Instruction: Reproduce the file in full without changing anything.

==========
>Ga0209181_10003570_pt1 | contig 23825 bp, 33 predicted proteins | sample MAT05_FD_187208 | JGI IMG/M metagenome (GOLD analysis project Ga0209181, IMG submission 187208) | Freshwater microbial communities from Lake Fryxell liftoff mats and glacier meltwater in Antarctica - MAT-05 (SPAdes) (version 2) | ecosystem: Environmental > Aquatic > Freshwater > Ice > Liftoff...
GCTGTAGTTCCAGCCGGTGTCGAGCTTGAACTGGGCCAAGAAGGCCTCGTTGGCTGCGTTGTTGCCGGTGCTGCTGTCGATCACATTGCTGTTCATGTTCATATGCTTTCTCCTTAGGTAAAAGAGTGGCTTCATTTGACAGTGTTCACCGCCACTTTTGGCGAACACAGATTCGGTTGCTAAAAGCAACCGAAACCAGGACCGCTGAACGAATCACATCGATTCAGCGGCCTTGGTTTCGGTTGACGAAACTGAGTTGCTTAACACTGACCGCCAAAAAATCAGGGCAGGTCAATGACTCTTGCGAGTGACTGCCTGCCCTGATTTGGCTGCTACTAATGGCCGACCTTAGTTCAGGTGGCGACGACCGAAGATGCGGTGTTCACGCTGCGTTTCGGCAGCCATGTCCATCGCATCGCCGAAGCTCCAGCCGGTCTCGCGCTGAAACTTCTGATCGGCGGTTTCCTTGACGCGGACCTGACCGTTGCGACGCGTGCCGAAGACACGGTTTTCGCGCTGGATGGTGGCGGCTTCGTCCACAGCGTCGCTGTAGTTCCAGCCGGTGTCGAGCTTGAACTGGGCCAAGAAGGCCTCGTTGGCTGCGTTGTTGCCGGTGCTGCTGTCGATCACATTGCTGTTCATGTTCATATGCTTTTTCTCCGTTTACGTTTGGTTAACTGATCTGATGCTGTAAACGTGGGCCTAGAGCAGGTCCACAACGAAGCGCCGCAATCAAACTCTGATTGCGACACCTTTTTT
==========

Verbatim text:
>Ga0209181_10003570_pt1 | contig 23825 bp, 33 predicted proteins | sample MAT05_FD_187208 | JGI IMG/M metagenome (GOLD analysis project Ga0209181, IMG submission 187208) | Freshwater microbial communities from Lake Fryxell liftoff mats and glacier meltwater in Antarctica - MAT-05 (SPAdes) (version 2) | ecosystem: Environmental > Aquatic > Freshwater > Ice > Liftoff...
GCTGTAGTTCCAGCCGGTGTCGAGCTTGAACTGGGCCAAGAAGGCCTCGTTGGCTGCGTTGTTGCCGGTGCTGCTGTCGATCACATTGCTGTTCATGTTCATATGCTTTCTCCTTAGGTAAAAGAGTGGCTTCATTTGACAGTGTTCACCGCCACTTTTGGCGAACACAGATTCGGTTGCTAAAAGCAACCGAAACCAGGACCGCTGAACGAATCACATCGATTCAGCGGCCTTGGTTTCGGTTGACGAAACTGAGTTGCTTAACACTGACCGCCAAAAAATCAGGGCAGGTCAATGACTCTTGCGAGTGACTGCCTGCCCTGATTTGGCTGCTACTAATGGCCGACCTTAGTTCAGGTGGCGACGACCGAAGATGCGGTGTTCACGCTGCGTTTCGGCAGCCATGTCCATCGCATCGCCGAAGCTCCAGCCGGTCTCGCGCTGAAACTTCTGATCGGCGGTTTCCTTGACGCGGACCTGACCGTTGCGACGCGTGCCGAAGACACGGTTTTCGCGCTGGATGGTGGCGGCTTCGTCCACAGCGTCGCTGTAGTTCCAGCCGGTGTCGAGCTTGAACTGGGCCAAGAAGGCCTCGTTGGCTGCGTTGTTGCCGGTGCTGCTGTCGATCACATTGCTGTTCATGTTCATATGCTTTTTCTCCGTTTACGTTTGGTTAACTGATCTGATGCTGTAAACGTGGGCCTAGAGCAGGTCCACAACGAAGCGCCGCAATCAAACTCTGATTGCGACACCTTTTTT